Luxury retirement community opens in north central Phoenix

Posted By Mike Padgett

Oct. 3, 2008

The two executives are seated in what resembles a private restaurant in north central Phoenix. The design is several dollar signs above its true identity – the dining room of La Siena, a four-story luxury, lock-and-leave retirement community with 190 apartments.

The executives in plush chairs are Leisure Care Operations Director Cecil Rinker and La Siena General Manager Kelly East. I join them as Rinker works on a bowl of yogurt and fruit.

Light jazz playing in the background comes from the sound system, not any musical spirits lingering from Bud Brown’s Barn, a popular western entertainment venue that opened on the property in the late 1940s. But after its run of about 60 years, Bud Brown’s Barn was closed and sold in early 2006 to make room for La Siena.

The upscale retirement community sits on a 6.2 acres at 909 E. Northern Ave. It is the work of Opus West Corp. and RED Group LLC in partnership with Leisure Care LLC in Seattle.

Rinker and East say that since La Siena’s opening in June, 25 of the new development’s 190 apartments have been rented. La Siena offers one- and two-bedroom apartments. Three floor plans are within each category.

The apartments range from 769 to 1,251 square feet. Rent is from $2,950 to $5,000 a month. Tenants pay a monthly fee and receive a credit card to use in the dining room and the lounge. La Siena also imposes a one-time, nonrefundable residency fee of $2,500.

Many of the new residents are local, either from within a few miles or from the Sun Cities and Mesa. A few are from out of state.

“They’re all looking for luxury living, convenience and they want to be pampered and they want to shed all the responsibilities of homeownership,” East says.

La Siena’s location, just south of Northern Avenue and a few blocks east of Seventh Avenue, places it close to shopping centers, business centers, freeways, several hospitals, sports facilities and many other attractions in central and downtown Phoenix.

Another reason for choosing the site is its proximity to North Central Avenue, which “has a lot of old money,” East says.

Rinker and East lead me through the luxurious community. We leave the dining room next to the lobby and immediately enter the Bistro Café, which offers wireless Internet access as well as complimentary coffee and pastries to residents.

Rinker says Leisure Care has been in Arizona since 1984. The company plans to add more retirement developments to respond to the growing number of retirees, especially the baby boomers, or those born between 1946-64.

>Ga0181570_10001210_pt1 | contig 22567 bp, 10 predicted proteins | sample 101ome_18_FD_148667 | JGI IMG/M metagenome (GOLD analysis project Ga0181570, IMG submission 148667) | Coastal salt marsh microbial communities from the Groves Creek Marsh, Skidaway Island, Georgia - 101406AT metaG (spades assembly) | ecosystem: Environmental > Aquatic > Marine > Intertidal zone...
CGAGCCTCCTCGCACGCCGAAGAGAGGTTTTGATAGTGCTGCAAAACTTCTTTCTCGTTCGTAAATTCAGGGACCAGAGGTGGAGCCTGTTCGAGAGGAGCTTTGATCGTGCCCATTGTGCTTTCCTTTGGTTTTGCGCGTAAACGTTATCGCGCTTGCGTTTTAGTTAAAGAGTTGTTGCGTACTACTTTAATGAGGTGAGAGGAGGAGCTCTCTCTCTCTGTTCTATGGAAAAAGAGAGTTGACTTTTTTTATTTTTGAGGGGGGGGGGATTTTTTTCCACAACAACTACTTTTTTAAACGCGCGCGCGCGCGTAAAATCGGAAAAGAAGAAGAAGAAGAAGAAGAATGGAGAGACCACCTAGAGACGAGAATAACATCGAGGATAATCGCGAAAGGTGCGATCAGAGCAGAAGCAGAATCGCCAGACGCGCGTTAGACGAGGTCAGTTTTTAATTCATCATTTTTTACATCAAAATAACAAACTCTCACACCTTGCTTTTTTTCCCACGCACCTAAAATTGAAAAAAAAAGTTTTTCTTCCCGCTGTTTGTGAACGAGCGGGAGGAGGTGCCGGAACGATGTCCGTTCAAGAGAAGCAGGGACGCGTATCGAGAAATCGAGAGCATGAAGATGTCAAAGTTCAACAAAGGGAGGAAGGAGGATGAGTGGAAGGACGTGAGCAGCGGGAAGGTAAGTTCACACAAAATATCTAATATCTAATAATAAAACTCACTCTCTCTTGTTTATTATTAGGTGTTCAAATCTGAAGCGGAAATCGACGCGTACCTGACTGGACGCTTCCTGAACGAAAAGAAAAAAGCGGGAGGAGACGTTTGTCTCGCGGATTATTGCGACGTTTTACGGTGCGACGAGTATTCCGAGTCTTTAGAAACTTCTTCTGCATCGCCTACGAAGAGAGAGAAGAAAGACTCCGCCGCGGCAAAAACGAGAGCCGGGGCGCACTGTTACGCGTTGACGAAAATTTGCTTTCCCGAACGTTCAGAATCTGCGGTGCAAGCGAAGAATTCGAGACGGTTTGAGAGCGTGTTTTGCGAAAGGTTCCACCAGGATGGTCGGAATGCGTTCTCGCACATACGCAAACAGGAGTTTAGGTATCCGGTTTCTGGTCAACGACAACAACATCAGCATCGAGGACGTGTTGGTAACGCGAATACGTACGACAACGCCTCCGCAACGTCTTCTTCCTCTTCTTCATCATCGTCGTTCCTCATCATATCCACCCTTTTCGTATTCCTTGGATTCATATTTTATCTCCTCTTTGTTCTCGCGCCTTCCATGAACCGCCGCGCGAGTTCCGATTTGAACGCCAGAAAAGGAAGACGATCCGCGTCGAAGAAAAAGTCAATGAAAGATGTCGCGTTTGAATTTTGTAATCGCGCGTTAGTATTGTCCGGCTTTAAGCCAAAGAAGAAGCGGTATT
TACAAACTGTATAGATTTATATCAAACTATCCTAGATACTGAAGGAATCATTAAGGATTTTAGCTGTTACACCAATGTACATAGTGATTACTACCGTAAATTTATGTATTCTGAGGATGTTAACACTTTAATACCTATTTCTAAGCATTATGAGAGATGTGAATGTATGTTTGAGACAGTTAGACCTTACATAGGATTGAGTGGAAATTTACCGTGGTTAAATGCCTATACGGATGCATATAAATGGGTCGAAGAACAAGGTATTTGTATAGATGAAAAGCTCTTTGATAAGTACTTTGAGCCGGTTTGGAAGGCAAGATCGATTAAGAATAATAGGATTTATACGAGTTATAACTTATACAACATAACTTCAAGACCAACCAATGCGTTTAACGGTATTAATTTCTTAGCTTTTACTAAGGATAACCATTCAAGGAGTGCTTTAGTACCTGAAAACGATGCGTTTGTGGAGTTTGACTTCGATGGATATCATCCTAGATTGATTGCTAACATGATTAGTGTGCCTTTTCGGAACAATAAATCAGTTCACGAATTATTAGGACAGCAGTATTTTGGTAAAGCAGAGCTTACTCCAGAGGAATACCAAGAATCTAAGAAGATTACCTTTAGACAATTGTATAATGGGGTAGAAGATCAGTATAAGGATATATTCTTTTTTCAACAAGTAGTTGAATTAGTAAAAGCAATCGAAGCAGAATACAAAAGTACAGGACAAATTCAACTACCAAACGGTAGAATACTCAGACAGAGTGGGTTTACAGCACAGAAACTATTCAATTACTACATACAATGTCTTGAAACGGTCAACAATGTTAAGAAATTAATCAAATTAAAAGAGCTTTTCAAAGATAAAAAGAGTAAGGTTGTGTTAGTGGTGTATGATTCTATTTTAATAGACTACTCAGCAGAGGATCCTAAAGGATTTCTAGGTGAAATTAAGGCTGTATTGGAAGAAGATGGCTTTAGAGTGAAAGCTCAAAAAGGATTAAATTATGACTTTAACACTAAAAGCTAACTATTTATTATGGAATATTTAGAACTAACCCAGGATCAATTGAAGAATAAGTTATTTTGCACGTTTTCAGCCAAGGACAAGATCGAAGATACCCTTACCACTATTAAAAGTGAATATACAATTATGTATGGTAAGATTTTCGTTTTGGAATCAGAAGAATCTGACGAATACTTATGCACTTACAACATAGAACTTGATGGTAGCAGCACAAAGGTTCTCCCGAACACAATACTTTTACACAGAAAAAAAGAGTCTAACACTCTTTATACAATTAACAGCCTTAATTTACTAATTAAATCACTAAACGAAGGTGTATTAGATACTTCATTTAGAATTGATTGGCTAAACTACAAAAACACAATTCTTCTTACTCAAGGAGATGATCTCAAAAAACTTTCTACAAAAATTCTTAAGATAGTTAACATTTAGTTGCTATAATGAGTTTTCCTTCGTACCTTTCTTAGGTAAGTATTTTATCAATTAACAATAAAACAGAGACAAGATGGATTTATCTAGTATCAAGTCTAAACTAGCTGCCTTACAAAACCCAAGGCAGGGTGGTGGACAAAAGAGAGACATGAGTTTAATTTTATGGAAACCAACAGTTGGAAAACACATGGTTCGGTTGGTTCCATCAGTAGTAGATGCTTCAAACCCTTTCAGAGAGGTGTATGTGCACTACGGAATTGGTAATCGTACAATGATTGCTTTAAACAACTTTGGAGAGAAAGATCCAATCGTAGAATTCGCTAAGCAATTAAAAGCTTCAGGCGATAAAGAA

“The focus is really on providing services that nowadays are geared toward the upcoming baby boomer population, which is about to sweep over us,” Rinker says. “Some people say it’s 78 million. I usually round it up to 80 million. I figure there’s going to be a lot of them, the ‘silver tsunami.’

“This (baby boomer) generation has really affected change,” Rinker continues. “I think we will continue to see this age group make more changes.”

Analysts for years have been predicting major changes in the economy, as the growing numbers of boomers retire. Their collective buying and spending habits will trigger changes in retail, travel, restaurants, retirement living, fitness and health care, Rinker says.

Over the next hour, East and Rinker guide me through La Siena’s many amenities, including the Essentials Salon and Spa; the Brain Fitness Center, where residents can use computer programs to exercise their brains; the PrimeFit gym program directed by a certified trainer; the chapel; the dance and yoga room with a mirror-covered wall and a balance bar; and a theater with movie seats and a retro popcorn machine on wheels.

Other features include a concierge and complimentary shuttles to shopping nearby as well as private transportation for longer trips.

La Siena’s lounge offers a large flat-screen television monitor on one wall and a bar topped with white-and-tan onyx. Not granite or marble, but onyx. And the translucent stone is lighted from underneath. Very cool.

Being a baby boomer myself, I’m imagining shrimp and lobster on the barby, wine in the cooler, and the Eagles and Eric Clapton on the sound system. Very cool. This is not your father’s idea of a retirement community.

“This was built more like a hotel than an apartment complex in that the amenities that we offer are all-encompassing,” East says. “People need not leave if they don’t want to.”

When La Siena’s residents travel, they can lock and leave their apartments with no worries about lawn or pool maintenance.

“This (La Siena) provides all of that pampering and all of that trouble-free atmosphere,” East says. “I have residents who travel half of the month, every month. They’re going on cruises or trips and this is where they call home now.”

Rinker says Leisure Care began in 1976. With La Siena, the company has four retirement communities in Arizona, with a fifth opening in Tucson Nov. 1. In the past six months, Leisure Care has opened other new facilities in Toronto, Seattle and Colorado, East says.

La Siena’s contractor was Opus West Construction Corp., and the architect was Rich Barber of ORB Architecture LLC.

 

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Oct 3rd, 2008

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